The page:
Senate debates

Tuesday, 10 September 2019


Inspector-General of Live Animal Exports Bill 2019; Second Reading

12:58 pm

Photo of Sam McMahonSam McMahon (NT, Country Liberal Party) Share this | Hansard source

) ( ): This is not my first speech. My pathway to this place is one that many may consider unconventional. In this instance, I suggest that that pathway sees me uniquely positioned to speak on this matter with uncommon authority. As a veterinary surgeon with more than 30 years experience in the Northern Territory, a very large portion of which has been spent working in the pastoral and livestock industries and with live exporters, I consider I'm uniquely placed.

I've worked for a large number of primary producers and exporters in the live export industry, in the pre-export inspection of stock, performing importing countries' protocols, supervising loading of stock and accompanying live export vessels at sea. I consider myself to have excellent firsthand experience in this sector. It is with this experience that I speak in support of the Inspector-General of Live Animal Exports Bill 2019, which will deliver a critical component to our plan for best practice in our livestock export industry, a component that will provide greater assurance in the regulation of live animal exports and lead to greater assurance of good husbandry and welfare. With the establishment of the position of Inspector-General of Live Animal Exports, not only can we ensure animal welfare standards are being met or exceeded, but we can also ensure the quality of our export products are of an ever-increasing standard.

It has been my experience, almost without exception, that livestock producers care a great deal about the health and welfare of their stock. This is also true of most exporters. If they have no other reason to care, there is certainly a big money incentive. Stock that die, are sick, are injured or that fail to gain weight represent loss of profits on a journey. Consistent weight gain on a voyage is what they strive to achieve, and this is only possible with good welfare. Sick or distressed animals do not gain weight.

With my personal history in mind, you'll understand my disbelief and distress when I saw a video of the appalling conditions on board a live sheep export boat in 2018. It is with great relief that I also witnessed our government moving swiftly to investigate and to implement a range of changes to ensure the welfare of all exported livestock is improved. Whilst producers and exporters are generally very good, it behoves us to expose and weed out the cowboys.

Australia's live export trade is valued at well in excess of $1.7 billion, representing one of our most significant industries. This industry also delivers thousands of jobs to people who want to work—the hardworking, quiet Australians who spoke so loudly on 18 May this year. This government listened to the quiet Australians who want jobs and security. We are committed not just to maintaining a sustainable, well-regulated livestock export sector but to improving it where possible and to growing job opportunities.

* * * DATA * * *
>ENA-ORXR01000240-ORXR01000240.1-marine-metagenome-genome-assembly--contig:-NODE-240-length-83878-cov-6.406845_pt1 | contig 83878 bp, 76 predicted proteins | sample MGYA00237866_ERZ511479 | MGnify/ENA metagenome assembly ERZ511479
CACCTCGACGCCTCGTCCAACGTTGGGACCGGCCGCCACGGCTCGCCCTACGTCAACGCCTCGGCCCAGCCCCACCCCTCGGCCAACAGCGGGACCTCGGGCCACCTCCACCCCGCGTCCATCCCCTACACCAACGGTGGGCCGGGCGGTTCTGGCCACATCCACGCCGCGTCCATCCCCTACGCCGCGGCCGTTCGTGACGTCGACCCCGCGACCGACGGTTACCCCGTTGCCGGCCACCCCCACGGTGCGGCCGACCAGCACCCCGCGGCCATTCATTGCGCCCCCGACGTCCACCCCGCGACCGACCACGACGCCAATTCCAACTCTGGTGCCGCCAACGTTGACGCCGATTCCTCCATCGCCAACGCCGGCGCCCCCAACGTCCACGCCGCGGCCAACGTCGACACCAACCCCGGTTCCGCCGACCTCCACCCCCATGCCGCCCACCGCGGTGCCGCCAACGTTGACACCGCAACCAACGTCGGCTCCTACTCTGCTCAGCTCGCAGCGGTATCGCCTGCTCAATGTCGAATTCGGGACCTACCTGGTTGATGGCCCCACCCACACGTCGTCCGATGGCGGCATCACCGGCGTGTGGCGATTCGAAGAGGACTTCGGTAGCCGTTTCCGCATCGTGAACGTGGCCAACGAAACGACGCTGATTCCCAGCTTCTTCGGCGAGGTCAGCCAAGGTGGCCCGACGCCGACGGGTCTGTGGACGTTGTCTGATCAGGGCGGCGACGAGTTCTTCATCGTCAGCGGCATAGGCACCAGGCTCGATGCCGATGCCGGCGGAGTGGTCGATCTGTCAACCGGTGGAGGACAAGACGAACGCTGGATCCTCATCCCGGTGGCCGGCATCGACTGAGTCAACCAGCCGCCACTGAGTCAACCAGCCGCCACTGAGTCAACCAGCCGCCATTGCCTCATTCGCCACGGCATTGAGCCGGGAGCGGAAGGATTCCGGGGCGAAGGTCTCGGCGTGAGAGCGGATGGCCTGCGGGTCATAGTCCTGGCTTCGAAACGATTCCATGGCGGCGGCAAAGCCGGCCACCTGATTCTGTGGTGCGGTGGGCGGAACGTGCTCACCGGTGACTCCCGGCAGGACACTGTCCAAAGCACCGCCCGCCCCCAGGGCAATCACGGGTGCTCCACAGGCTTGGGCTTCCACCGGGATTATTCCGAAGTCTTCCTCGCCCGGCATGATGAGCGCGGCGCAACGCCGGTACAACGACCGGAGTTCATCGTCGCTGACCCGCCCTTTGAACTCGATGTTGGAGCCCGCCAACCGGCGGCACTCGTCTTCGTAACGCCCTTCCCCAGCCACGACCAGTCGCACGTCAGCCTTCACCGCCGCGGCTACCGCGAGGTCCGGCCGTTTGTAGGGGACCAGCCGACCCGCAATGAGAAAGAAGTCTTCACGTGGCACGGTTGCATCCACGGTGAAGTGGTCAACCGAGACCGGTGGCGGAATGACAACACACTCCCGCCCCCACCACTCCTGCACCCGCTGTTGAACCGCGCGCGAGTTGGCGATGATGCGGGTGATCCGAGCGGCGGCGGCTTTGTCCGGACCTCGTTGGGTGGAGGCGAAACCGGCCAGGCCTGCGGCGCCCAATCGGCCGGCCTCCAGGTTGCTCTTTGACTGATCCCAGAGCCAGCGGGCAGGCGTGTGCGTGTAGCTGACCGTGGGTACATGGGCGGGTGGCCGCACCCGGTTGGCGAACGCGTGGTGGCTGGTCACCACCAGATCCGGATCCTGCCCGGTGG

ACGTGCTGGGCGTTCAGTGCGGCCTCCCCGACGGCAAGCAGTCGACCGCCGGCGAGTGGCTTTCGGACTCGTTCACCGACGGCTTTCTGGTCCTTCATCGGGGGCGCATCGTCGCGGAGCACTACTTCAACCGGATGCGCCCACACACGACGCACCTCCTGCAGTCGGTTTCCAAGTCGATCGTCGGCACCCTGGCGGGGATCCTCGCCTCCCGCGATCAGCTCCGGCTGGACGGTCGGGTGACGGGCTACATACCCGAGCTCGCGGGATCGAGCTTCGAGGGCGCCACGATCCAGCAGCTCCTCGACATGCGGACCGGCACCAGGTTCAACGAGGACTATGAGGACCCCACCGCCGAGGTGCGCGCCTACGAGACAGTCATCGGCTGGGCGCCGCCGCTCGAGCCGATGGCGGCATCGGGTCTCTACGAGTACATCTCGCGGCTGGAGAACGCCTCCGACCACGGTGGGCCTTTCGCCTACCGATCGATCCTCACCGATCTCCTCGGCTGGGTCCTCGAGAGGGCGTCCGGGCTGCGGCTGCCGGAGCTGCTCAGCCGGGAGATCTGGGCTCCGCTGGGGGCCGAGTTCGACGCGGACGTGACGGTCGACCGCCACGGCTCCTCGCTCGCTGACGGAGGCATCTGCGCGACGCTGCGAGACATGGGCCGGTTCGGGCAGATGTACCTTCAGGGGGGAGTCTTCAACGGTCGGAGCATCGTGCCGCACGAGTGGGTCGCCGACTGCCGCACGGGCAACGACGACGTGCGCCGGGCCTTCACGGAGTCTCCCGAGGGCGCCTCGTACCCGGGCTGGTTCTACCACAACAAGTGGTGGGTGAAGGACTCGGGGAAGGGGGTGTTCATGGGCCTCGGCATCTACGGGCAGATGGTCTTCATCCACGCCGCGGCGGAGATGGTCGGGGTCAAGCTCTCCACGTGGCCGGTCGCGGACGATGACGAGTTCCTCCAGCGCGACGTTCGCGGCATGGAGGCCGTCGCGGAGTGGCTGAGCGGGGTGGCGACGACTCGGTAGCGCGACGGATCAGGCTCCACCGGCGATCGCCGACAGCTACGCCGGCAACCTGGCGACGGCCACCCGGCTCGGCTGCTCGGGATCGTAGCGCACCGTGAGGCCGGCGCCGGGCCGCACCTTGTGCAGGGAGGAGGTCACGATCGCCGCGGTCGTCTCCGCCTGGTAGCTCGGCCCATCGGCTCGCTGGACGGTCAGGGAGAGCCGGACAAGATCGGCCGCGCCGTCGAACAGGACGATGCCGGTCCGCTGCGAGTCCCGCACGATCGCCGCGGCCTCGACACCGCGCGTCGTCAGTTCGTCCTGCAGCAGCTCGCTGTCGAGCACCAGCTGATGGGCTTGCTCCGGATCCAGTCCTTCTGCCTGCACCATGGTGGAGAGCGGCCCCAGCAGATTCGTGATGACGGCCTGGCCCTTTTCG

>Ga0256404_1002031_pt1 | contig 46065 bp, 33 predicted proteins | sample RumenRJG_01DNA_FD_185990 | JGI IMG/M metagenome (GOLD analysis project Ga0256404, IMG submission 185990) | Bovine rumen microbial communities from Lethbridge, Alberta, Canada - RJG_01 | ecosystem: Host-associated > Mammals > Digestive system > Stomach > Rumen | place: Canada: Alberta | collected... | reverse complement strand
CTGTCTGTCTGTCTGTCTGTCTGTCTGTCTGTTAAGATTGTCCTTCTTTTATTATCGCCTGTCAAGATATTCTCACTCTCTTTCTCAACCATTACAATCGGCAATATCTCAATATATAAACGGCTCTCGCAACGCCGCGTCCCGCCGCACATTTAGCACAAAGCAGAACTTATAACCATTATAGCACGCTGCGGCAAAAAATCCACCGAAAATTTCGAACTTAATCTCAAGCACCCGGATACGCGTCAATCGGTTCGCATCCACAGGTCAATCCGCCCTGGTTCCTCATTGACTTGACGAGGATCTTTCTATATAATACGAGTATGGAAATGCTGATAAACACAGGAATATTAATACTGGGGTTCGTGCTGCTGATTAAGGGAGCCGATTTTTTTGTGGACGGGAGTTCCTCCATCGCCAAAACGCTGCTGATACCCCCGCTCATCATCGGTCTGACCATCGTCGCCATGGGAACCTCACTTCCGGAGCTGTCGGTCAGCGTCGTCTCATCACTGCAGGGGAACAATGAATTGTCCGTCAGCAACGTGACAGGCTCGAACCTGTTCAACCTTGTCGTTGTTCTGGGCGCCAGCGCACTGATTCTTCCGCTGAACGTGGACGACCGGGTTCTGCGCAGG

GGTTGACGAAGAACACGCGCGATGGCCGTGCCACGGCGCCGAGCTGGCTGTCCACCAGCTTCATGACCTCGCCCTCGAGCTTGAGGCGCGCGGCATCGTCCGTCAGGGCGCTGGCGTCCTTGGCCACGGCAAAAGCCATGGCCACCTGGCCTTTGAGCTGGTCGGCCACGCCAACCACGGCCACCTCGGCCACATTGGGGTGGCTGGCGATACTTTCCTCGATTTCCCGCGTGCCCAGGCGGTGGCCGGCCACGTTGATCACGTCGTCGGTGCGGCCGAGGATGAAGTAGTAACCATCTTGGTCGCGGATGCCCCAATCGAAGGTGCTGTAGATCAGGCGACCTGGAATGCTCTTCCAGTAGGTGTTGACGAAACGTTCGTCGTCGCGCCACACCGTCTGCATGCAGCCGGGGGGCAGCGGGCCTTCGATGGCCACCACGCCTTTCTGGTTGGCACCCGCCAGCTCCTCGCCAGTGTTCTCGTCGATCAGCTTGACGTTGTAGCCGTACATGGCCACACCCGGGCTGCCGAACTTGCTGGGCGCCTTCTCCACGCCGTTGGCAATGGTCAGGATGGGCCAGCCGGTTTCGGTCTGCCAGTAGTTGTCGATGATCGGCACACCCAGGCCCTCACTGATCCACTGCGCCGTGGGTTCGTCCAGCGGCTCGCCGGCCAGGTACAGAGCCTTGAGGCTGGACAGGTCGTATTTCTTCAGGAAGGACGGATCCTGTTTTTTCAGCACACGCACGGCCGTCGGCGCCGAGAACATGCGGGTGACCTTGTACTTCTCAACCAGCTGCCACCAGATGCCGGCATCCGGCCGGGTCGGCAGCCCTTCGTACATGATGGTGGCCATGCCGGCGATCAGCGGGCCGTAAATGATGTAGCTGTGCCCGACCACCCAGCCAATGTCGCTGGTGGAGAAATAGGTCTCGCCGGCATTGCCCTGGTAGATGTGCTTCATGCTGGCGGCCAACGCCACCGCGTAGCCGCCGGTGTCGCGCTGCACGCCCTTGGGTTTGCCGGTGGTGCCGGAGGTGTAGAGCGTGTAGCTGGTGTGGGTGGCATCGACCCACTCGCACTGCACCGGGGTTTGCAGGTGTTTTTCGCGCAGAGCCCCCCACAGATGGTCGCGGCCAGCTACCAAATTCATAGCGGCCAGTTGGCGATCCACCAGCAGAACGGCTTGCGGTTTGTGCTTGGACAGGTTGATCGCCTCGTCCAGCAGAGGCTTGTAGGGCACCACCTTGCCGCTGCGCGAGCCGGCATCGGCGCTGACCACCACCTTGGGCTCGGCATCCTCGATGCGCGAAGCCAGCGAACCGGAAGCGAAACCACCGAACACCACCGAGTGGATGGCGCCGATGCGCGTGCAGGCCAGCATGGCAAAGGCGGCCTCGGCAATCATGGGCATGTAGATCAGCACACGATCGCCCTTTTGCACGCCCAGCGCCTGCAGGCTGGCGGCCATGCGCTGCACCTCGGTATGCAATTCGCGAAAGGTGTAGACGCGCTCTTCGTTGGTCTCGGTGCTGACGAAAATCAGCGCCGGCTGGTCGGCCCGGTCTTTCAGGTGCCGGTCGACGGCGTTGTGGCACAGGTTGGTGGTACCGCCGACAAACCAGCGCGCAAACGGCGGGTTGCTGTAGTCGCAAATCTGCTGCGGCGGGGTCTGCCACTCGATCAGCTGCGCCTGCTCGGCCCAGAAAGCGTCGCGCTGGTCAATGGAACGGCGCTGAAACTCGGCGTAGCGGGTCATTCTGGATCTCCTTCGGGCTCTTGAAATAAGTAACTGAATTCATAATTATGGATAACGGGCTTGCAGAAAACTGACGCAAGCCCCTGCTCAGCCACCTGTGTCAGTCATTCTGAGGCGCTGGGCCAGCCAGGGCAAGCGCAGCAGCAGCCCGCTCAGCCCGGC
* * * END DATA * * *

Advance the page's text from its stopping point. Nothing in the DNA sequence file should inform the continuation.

The inspector-general will provide improved assurance as to the proper regulation of the industry and will therefore support its sustainability, ensuring jobs and prosperity for our nation. With this bill and the implementation of the role of inspector-general, we introduce an independent layer of accountability, providing the assurances necessary to promote even greater confidence in our live export trade for producers, foreign customers, governments and the Australian public.

While improving the government's regulation of livestock, this bill provides assurance to our trading partners that we are committed to the livestock export trade and that we mean business when it comes to protecting animal welfare. We also demonstrate to our trading partners that we have a reliable framework in place. We must also look internally, within our own shores, and consider the impacts on our farmers and primary producers. These hardworking Australians contend daily with often harsh lands, continually managing the planning of futures that may or may not include an abundance of rain and feed for stock. We have an obligation to those hardworking Australians to ensure they reap the rewards of their efforts and that this government acts to ensure there is security for these jobs to remain and flourish.

With the establishment of an inspector-general position, we'll deliver to our live export industry the assurances they need to work, plan and invest with confidence—that is, confidence that they can realise an income, a reward, for their hard work; confidence that their government has a plan for ensuring their product is treated with the same attentive care they apply to their livestock; and confidence that their government is listening to their needs.

The people of the Northern Territory, probably more than most other jurisdictions, felt the effects of the Labor government's live export ban. It devastated the Northern Territory and it had a great flow-on effect not only on the producers and the exporters but also on the small businesses and the people in communities. It also led to poor welfare outcomes and the death of huge numbers of livestock.

Our government has already implemented regulation that ensures improved outcomes for animal welfare, and ultimately this bill will drive a positive change in the livestock export industry for Australia that will also see better outcomes for industry and for all Australians. I commend this bill to the Senate.


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